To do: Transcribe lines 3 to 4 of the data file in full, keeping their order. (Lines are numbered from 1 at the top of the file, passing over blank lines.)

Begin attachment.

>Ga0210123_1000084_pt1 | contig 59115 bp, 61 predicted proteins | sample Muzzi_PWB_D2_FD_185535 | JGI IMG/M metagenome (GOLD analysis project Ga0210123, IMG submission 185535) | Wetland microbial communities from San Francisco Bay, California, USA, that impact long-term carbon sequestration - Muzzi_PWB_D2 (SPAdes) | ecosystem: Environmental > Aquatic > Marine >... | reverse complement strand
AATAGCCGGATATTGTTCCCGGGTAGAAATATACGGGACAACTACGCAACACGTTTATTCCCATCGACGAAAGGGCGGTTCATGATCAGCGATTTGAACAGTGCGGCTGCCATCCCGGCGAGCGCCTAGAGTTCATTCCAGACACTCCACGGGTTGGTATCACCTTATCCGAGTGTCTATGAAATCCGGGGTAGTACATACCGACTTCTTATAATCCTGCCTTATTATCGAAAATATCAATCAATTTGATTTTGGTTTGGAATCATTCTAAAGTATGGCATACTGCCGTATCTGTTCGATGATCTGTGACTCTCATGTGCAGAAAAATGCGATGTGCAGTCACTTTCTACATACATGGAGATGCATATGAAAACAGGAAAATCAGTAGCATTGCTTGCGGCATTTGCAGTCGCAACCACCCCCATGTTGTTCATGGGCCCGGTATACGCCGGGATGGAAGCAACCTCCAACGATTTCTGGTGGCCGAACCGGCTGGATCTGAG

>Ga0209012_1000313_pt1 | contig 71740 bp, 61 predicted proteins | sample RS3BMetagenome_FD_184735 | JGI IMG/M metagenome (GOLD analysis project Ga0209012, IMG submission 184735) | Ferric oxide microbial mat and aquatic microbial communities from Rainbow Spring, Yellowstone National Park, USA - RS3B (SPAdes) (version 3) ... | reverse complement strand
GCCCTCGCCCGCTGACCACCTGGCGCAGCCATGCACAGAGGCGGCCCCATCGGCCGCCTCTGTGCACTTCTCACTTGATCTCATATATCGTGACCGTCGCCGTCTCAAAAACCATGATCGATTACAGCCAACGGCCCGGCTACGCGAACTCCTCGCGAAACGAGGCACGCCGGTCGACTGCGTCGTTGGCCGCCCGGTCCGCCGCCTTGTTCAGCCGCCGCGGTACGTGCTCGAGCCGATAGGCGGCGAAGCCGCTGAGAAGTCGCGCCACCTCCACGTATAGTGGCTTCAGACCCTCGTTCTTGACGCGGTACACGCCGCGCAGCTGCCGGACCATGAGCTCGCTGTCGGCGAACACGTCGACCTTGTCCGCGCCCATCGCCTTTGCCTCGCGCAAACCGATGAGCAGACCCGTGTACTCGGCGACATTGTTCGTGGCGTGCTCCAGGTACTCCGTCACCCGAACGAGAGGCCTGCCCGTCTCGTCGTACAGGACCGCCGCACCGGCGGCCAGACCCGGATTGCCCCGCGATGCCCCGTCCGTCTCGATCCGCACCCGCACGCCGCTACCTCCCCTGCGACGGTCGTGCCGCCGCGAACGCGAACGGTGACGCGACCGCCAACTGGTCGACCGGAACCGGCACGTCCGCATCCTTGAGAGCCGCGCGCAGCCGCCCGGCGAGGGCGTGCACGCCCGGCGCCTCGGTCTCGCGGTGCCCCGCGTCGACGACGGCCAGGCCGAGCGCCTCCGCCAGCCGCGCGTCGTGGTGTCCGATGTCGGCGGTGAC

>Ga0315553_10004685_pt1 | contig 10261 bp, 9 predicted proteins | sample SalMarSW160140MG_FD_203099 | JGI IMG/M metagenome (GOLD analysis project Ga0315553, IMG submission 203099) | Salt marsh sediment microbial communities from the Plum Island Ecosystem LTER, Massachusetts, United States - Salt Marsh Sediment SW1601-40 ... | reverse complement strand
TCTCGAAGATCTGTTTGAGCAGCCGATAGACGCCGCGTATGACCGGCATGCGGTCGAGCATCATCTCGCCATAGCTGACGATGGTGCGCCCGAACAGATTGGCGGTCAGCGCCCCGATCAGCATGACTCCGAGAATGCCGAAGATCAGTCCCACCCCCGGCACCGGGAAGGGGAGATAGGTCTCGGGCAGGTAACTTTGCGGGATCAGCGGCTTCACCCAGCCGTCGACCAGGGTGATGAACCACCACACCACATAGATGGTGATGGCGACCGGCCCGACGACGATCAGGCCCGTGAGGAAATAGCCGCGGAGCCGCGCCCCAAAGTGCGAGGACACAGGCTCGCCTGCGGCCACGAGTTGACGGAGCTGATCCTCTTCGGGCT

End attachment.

>Ga0209012_1000313_pt1 | contig 71740 bp, 61 predicted proteins | sample RS3BMetagenome_FD_184735 | JGI IMG/M metagenome (GOLD analysis project Ga0209012, IMG submission 184735) | Ferric oxide microbial mat and aquatic microbial communities from Rainbow Spring, Yellowstone National Park, USA - RS3B (SPAdes) (version 3) ... | reverse complement strand
GCCCTCGCCCGCTGACCACCTGGCGCAGCCATGCACAGAGGCGGCCCCATCGGCCGCCTCTGTGCACTTCTCACTTGATCTCATATATCGTGACCGTCGCCGTCTCAAAAACCATGATCGATTACAGCCAACGGCCCGGCTACGCGAACTCCTCGCGAAACGAGGCACGCCGGTCGACTGCGTCGTTGGCCGCCCGGTCCGCCGCCTTGTTCAGCCGCCGCGGTACGTGCTCGAGCCGATAGGCGGCGAAGCCGCTGAGAAGTCGCGCCACCTCCACGTATAGTGGCTTCAGACCCTCGTTCTTGACGCGGTACACGCCGCGCAGCTGCCGGACCATGAGCTCGCTGTCGGCGAACACGTCGACCTTGTCCGCGCCCATCGCCTTTGCCTCGCGCAAACCGATGAGCAGACCCGTGTACTCGGCGACATTGTTCGTGGCGTGCTCCAGGTACTCCGTCACCCGAACGAGAGGCCTGCCCGTCTCGTCGTACAGGACCGCCGCACCGGCGGCCAGACCCGGATTGCCCCGCGATGCCCCGTCCGTCTCGATCCGCACCCGCACGCCGCTACCTCCCCTGCGACGGTCGTGCCGCCGCGAACGCGAACGGTGACGCGACCGCCAACTGGTCGACCGGAACCGGCACGTCCGCATCCTTGAGAGCCGCGCGCAGCCGCCCGGCGAGGGCGTGCACGCCCGGCGCCTCGGTCTCGCGGTGCCCCGCGTCGACGACGGCCAGGCCGAGCGCCTCCGCCAGCCGCGCGTCGTGGTGTCCGATGTCGGCGGTGAC